IT mistakes that could cost an organization millions

Expensive lessons that no security N00b wants to learn

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Get your ducks in a row

Often when you are new to a job, all you can think about is making a good impression--not screwing up. In security, though, there are lots of pitfalls that can be disasterous to the organization. 

To help the N00b get all their ducks in a row, Greg Hoffer, vice president of engineering at Globalscape, offers these examples of what could be costly mistakes so that those who are new to the industry can focus on the fix and safeguard both the enterprise and their careers.

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Leaving legacy systems in place

The mistake: Issues stemming from legacy applications are one of the most difficult IT pros face today. Digital business initiatives have increased the need to exchange critical data across widespread, disparate systems. Yet, 57 percent of organizations are using gateway technology that’s more than 5 years old (Ovum Research).

The fix: Audit your IT systems to discover and address any legacy vulnerabilities.

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Failing to account for business growth

The mistake: Any integration technology that gets introduced into an organization should be capable of scaling across back and front office systems to make them more responsive. If your technology is not scalable, you’re likely dealing with a mish-mash of homegrown systems and thus an IT environment that will quickly become outgrown, costly and potentially unsecure and non-compliant.

The fix: Include all business units in IT management discussions to ensure plans are not made in a vacuum.

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Failing to meet service-level agreements (SLAs)

The mistake: Your business commits to proving customers a certain level of performance and availability, but failing to meet these SLAs could easily result in breaches of contracts and lost revenue. Even worse, it could damage your reputation and ultimately lead to loss of customers.

The fix: Don’t skimp on bandwidth or reliability, and build delivery systems that can scale with your business needs.

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Using the wrong tool for the job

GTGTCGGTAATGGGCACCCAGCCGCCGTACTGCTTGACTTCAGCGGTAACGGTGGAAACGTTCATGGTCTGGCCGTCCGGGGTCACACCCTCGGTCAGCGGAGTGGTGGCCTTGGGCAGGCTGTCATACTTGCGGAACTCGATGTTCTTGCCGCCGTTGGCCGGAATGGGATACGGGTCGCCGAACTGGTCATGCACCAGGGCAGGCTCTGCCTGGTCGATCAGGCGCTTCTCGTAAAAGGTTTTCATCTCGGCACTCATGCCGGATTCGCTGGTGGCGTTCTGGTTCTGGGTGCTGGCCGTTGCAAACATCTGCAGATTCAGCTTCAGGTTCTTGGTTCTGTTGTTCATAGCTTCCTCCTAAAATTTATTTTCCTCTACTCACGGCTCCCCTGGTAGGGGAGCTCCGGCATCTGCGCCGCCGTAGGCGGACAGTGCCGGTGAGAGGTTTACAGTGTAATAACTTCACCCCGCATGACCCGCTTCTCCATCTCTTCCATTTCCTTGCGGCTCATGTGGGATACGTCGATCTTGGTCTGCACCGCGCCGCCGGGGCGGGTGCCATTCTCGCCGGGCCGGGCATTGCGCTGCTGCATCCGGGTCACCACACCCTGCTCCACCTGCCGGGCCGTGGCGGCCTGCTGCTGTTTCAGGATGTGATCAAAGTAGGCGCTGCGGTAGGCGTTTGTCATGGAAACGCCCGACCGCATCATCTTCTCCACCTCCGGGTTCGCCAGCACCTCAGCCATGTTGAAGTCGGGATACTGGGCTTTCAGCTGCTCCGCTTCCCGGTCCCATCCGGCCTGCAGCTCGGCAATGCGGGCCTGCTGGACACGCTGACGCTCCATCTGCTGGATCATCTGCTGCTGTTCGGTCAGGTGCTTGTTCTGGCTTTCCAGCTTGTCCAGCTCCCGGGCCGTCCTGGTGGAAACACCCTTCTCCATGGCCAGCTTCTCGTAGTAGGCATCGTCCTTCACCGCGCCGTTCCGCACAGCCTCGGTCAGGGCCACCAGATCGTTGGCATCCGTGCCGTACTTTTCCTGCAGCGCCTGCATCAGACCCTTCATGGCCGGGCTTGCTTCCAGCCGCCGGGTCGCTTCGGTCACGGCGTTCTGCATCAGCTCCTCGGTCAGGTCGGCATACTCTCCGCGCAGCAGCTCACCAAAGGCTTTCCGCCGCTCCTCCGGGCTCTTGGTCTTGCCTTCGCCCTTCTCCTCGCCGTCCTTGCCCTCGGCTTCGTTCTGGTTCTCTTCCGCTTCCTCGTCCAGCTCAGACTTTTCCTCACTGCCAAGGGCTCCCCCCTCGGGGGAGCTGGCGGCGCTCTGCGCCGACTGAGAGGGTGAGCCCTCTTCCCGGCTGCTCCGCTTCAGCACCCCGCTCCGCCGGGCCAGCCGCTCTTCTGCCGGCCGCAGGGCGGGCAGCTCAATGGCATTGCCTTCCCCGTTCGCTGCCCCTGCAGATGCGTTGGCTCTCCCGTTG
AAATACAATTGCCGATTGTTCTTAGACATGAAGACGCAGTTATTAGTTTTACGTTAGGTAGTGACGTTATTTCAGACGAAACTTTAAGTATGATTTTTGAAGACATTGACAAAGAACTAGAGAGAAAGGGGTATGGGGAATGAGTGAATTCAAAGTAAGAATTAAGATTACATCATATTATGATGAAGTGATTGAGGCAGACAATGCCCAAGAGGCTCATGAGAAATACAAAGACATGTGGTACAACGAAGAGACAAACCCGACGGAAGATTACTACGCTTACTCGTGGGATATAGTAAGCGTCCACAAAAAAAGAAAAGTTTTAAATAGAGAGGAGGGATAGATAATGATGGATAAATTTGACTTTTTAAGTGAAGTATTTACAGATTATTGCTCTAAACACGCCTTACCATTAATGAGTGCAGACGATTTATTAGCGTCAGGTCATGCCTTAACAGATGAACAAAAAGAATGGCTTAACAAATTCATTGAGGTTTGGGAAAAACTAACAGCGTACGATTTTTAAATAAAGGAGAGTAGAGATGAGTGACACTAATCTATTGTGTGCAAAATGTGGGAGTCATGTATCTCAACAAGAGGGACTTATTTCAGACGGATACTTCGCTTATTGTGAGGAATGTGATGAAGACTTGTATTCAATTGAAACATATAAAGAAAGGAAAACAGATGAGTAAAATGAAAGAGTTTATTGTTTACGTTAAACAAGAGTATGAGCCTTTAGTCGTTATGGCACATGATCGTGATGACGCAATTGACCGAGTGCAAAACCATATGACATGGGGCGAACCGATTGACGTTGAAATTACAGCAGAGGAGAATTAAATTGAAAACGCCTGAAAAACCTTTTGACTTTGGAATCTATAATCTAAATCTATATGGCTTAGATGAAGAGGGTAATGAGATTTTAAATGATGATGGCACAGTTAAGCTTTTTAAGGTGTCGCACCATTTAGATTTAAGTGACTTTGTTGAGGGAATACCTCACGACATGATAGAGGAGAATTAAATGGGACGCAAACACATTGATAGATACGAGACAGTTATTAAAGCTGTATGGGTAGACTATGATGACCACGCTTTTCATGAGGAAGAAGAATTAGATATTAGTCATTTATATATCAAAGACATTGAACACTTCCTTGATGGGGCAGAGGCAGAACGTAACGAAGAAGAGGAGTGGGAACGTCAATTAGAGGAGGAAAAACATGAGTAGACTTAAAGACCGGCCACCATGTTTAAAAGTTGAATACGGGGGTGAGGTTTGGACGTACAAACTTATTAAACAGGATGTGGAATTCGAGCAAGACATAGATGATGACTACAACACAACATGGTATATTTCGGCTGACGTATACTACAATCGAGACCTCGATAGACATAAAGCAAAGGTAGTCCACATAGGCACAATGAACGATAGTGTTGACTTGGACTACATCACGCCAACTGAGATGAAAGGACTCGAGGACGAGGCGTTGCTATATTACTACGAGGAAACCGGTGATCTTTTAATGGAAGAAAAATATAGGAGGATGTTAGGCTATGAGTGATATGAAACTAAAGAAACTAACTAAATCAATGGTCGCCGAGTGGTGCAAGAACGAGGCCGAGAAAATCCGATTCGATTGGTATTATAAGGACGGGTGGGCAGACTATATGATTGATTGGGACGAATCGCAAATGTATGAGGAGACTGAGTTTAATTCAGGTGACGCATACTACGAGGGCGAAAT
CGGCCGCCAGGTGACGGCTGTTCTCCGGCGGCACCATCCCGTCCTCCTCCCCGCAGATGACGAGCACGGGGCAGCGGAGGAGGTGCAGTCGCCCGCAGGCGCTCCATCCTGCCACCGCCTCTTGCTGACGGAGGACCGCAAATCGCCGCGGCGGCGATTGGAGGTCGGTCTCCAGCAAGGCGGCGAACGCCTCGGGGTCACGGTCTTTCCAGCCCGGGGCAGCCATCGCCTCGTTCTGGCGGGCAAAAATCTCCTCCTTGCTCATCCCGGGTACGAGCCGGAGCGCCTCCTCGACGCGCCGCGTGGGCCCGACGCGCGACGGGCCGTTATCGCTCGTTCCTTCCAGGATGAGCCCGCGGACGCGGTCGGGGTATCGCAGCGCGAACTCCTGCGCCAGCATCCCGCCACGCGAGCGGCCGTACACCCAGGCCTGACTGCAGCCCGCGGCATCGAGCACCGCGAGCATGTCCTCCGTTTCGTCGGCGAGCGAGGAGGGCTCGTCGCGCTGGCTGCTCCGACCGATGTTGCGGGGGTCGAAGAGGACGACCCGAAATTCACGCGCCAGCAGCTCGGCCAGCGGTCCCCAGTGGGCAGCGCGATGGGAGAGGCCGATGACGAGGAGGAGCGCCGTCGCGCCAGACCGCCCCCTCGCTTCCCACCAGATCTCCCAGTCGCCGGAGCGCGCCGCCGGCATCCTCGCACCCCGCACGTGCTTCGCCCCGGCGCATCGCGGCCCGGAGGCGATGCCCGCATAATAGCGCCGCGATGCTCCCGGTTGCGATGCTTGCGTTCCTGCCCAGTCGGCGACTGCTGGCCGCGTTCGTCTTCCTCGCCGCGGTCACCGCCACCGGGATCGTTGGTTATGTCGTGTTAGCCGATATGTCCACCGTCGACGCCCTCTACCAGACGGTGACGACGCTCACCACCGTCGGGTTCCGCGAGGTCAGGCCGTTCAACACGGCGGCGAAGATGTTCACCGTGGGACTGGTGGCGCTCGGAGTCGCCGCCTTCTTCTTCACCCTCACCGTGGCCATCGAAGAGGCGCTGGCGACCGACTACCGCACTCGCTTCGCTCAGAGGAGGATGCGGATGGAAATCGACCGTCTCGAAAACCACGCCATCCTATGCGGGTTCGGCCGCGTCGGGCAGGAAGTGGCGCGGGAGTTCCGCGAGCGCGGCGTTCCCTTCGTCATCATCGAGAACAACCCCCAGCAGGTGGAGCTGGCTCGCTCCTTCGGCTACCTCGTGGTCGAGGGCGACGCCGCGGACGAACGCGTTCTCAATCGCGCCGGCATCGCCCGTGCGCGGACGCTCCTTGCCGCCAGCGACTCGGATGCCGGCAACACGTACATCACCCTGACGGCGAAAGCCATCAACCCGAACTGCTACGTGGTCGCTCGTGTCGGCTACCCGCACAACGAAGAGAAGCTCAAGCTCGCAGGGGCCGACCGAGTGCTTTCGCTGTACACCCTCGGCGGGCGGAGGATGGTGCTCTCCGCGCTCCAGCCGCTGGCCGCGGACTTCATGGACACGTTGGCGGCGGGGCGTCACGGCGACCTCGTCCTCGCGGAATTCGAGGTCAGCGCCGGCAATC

The mistake: Working hard and working smart are two different things. The cost of not having the correct tools in place can set your team back significantly, both in time and money.

The fix: Consumer-grade applications may be attractive, but freemium comes with hidden costs when substituted for enterprise-grade.

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Letting compliance slip by the wayside

The mistake: Those working in highly regulated industries like healthcare and financial services know all too well the hoops organizations must jump through to maintain compliance. Ensuring your organization is compliant can be an expensive and time consuming process but even more expensive is not complying with industry regulations and dealing with the repercussions.

The fix: No matter your industry, accept that there are at least two data protection regulations that apply to your operations; in conjunction with corporate counsel, seek out qualified consultation to identify and meet them.

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Not establishing a disaster-recovery plan

The mistake: Downtime caused by a hardware or software failure, human error, or natural disaster can lead to severe data loss and affect your bottom line. Emerson Network Power’s 2016 Data Center Outage report found that one minute of downtime can cost an organization $8,851 on average.

The fix: Your disaster recovery and business continuity plan needs vary depending on the size and scale of your business. Start with a simple resource and work with a qualified service provider.

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Failure to consider security

The mistake: IT security isn’t just about investing in tools like intrusion detection, data loss prevention, access and identity management. Any network component must support secure practice. Systems that support process automation, for example can reduce the risk of human error while handling sensitive data.

The fix: In addition to acquiring state-of-the-art security tools, thoroughly evaluate all technologies, applications, and service providers by their security policies.

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Not working from a plan or not updating your plan

The mistake: IT leaders who create and continually improve their integration road maps are prioritizing purpose-optimized integration strategies to more efficiently scale operations. Enabling real-time, bi-directional data updates without requiring complex scripting, coding, and mapping of data is challenging, but deploying the right technologies and working with the right technology partner will strengthen your data integration posture.

The fix: Establish criteria for evaluating IT needs based on acquisition cost, operating costs/ROI, total cost of ownership, security, growth and other business needs.

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